Movie Review: Southland Tales
Article by Nathan A. Thompson
- Production Company: American International Pictures
- Released: May 21 2006
- Rating: R
- Runtime: 145 Minutes
- Dwayne "The Rock" Johnson
- Sarah Michelle Gellar
- Justin Timberlake
- Kevin Smith
- Sean William Scott
"This is the way the World ends. This is the way the World ends. This is the way the World ends. Not with a whimper, but with a bang."
And so begins Richard Kelly's disjointed and near incomprehensible sophomore film, Southland Tales, by twisting the last lines of T. S. Elliot's disjointed and near incomprehensible poem "The Hollow Men."
As I understand it, Kelly's original story was a black humor lampoon of Hollywood and American pop culture. He probably has a decent take on the topic having been thrust from obscurity to indie prominence thanks to the cult success of his first film, Donnie Darko. After September 11, Kelly decides that maybe he has something to say about terrorism, totalitarianism, racism, soldiers with PTSD and government control. He thinks he'll tell a story about where the world could be headed; and while he's at it he may as well throw in some time travel, perpetual motion, cloning and other various sci-fi elements.
If it seems a little much, that's because it is. This film is all over the place. The story cannon has been loaded with scattershot and fired randomly into the socio-political consciousness of America. Wet lumpy idea hunks and a detritus of fear and confusion are blasted all over our nice clean walls. The audience is left to clean up the mess and play forensic scientist as we try to scoop the pieces together and reverse engineer some kind of coherence from this 5,000 piece brain matter puzzle. Does anybody have any edge pieces?
"Scientists are saying the future is going to be far more futuristic than they originally predicted."
As far as plot goes, your guess is as good as mine. I won't even attempt to summarize it. After the movie was over, I turned to my wife and said, "I have no idea what we just watched here, but I think I kinda liked it." Believe it or not, that is an endorsement, at least the best one I can give, for watching the movie.
At 145 minutes, it feels at least twice that long with its giant ensemble cast. Their sub-plots pop up whack-a-mole style, just long enough to taunt you before burrowing back into the machine, never to be heard from again.
Ladies and gentlemen, the party is over. Have a nice apocalypse.
Dwayne "The Rock" Johnson is the lead as Boxer Santaros, an amnesiac action film star married into a powerful political family. He's researching a film or something. He's also the target of an obsessed fan that can track him down via her job at a US Ident, a government agency like Homeland Security on meth but dipped in clinical whiteness and bleached clean. Because, you know, it's for our own good.
Sarah Michelle Gellar plays porn star Krysta Now, who hosts a reality show where she educates us all. "Join us for an in-depth discussion of the penetrating issues facing society today. Issues like abortion, terrorism, crime, poverty, social reform, quantum teleportation, teen horniness and war."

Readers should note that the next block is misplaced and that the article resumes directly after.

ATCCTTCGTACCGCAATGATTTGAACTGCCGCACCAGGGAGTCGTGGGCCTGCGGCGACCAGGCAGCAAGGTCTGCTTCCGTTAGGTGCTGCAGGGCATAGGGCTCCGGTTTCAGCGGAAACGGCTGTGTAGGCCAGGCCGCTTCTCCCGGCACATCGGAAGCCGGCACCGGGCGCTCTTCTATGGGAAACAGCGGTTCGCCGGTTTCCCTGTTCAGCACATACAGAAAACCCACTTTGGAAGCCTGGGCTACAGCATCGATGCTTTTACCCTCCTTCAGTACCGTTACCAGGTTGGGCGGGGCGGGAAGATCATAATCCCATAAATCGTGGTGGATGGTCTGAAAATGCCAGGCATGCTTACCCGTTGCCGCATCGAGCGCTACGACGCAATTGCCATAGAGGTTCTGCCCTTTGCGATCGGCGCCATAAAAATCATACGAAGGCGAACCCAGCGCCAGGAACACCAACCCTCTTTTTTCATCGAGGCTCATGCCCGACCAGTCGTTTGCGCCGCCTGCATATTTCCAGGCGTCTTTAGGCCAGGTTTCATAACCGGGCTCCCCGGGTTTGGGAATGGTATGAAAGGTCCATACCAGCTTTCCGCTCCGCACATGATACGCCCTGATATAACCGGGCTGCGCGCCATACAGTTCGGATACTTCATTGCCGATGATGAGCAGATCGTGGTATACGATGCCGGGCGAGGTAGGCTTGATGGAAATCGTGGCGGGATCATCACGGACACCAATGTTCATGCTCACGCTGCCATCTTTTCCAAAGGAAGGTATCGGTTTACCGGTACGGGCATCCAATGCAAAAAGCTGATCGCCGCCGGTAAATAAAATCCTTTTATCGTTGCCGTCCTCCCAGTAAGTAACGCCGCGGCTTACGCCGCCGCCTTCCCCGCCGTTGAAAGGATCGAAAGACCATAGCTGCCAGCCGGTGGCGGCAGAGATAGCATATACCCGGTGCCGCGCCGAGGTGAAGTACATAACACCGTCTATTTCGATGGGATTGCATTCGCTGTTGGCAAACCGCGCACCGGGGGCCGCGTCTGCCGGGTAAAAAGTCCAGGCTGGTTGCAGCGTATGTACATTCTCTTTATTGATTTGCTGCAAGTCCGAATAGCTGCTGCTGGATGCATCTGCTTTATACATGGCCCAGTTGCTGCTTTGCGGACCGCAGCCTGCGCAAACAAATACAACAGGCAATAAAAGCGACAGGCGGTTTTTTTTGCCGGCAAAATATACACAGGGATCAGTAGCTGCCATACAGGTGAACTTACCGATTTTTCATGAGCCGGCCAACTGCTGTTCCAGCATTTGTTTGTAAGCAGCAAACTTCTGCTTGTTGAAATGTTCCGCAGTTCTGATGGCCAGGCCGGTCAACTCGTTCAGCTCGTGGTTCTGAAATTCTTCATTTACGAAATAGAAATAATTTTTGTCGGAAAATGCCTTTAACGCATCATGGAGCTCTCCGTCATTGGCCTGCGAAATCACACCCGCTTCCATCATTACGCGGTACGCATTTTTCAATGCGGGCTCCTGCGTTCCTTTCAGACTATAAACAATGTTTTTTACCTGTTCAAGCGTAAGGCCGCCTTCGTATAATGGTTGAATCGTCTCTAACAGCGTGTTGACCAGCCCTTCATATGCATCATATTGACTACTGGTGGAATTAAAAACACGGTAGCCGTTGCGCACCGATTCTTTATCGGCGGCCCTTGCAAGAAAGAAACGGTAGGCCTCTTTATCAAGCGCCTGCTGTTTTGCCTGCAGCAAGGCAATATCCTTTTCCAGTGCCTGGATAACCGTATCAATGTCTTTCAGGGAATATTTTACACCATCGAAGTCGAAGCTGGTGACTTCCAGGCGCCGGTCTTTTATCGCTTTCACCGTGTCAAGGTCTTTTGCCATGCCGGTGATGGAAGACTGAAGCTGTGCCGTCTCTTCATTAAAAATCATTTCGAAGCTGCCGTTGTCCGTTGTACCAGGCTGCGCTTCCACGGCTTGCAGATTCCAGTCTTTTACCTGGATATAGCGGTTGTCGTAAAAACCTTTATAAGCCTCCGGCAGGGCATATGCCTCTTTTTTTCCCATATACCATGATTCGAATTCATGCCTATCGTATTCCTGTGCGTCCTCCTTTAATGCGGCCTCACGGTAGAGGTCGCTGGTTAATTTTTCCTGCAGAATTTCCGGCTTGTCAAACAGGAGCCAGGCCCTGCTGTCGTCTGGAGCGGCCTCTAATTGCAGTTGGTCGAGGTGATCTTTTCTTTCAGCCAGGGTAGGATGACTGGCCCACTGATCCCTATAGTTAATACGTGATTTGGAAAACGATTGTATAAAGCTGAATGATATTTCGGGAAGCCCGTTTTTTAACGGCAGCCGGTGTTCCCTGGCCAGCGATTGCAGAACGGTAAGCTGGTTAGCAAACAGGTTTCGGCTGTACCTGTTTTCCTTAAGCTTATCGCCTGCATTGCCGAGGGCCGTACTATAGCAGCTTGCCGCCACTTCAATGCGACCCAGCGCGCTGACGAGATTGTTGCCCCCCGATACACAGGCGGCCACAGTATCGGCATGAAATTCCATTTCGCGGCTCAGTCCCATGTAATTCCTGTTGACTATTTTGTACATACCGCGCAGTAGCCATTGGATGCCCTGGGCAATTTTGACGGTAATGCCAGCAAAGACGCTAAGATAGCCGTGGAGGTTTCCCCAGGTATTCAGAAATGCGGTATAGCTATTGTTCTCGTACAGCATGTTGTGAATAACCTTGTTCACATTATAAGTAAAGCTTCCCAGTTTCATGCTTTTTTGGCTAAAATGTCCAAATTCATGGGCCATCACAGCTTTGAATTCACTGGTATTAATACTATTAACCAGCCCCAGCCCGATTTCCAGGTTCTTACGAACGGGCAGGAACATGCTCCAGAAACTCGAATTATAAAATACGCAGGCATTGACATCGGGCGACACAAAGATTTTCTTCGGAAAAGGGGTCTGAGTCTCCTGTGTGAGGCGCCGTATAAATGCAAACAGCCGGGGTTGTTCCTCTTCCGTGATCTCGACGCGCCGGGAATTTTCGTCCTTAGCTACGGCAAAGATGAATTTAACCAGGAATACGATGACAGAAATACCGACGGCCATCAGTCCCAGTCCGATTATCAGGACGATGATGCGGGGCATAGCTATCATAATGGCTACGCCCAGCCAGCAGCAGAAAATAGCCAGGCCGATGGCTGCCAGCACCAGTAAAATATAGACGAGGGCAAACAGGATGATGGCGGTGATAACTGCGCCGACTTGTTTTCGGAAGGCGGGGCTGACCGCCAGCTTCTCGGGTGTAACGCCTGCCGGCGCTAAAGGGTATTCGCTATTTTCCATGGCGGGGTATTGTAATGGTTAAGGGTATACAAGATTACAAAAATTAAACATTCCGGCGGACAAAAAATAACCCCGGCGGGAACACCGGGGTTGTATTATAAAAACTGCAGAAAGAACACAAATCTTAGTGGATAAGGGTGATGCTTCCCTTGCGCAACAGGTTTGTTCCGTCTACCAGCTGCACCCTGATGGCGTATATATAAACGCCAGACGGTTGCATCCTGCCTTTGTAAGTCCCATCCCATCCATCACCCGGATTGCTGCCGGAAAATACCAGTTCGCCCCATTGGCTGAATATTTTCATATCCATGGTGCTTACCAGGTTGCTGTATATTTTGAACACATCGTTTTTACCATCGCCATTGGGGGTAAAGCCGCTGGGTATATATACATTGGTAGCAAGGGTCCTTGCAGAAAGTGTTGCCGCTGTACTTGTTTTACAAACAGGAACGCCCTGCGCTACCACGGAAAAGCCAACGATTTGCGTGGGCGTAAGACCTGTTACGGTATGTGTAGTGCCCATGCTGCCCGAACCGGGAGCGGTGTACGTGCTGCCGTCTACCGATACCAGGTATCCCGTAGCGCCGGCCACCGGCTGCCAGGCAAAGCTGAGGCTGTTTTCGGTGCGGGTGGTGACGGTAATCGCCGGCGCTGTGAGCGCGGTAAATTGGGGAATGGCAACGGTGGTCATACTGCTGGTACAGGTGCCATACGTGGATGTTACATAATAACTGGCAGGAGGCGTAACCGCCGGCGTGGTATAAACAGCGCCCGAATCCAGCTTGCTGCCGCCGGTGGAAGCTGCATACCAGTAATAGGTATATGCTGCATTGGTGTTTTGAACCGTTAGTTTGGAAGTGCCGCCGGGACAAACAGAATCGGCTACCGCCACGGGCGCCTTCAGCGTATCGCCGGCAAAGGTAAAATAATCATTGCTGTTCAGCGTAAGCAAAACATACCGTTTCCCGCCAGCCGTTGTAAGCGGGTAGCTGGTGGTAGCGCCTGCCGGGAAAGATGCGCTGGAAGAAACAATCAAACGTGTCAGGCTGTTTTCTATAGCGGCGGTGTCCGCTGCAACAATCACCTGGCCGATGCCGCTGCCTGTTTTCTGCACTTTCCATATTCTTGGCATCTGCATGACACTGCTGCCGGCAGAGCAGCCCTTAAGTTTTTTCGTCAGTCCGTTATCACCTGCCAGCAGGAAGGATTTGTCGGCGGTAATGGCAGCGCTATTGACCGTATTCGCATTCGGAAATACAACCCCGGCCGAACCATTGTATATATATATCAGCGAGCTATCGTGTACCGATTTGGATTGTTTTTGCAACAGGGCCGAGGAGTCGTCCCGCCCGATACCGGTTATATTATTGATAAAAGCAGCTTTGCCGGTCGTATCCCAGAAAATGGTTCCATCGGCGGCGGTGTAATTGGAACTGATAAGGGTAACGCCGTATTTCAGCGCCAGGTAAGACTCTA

Justin Timberlake plays Private Pilot Abilene, a messed up war veteran/drug fueled prophet who narrates the film and warns of a coming apocalypse. He also has a dance number that comes out of nowhere and is enjoyable as hell.
Without going into everyone, just about everyone is in this damn thing: Kevin Smith, Sean William "Stifler" Scott, Christopher Lambert, John Larroquette, and Mandy Moore. There's a virtual Saturday Night Live reunion with Nora Dunn, Jon Lovitz, Cheri Oteri and Amy Pohler. You'll see several character actors with recognizable faces and unmemorable names. "Hey isn't that Booger from Revenge of the Nerds?!" Yup, Curtis Armstrong. "Look, it's the, 'Inconceivable' dude from Princess Bride." Wallace Shawn. Holmes Osborne, Donnie Darko's Dad and perennial TV movie president plays an uptight Republican Senator in what I'm sure was a stretch for him.
If we could turn actor identification from this movie into some kind of underground drinking game, America's frat boy problem would have its solution.
All these actors do a decent enough job. Especially since the special features and interviews make abundantly clear that not one of them had any idea what the overall film actually was. They all came away from reading the script the same way I felt about the movie. It seemed entertaining. It seemed like it said something. But the how and why are just outside the reach of a tangible explanation.
"I'm a Pimp. And Pimps don't commit suicide."
I don't know what it means, but I'd like to have it on a t-shirt.
This movie isn't for everyone. When I think too hard about it, my head hurts. Those I recommend it to seem to either want to punch me in the face, or actually enjoy the recommendation. Right now I'm averaging about 50/50. I see both sides, and they're both right.
If you take a chance on this one, remember you got on the trolley in a strange part of town and you disembark in a part even stranger still. So don't come crying to me about your shattered world view and missing wallet. I told you it would happen.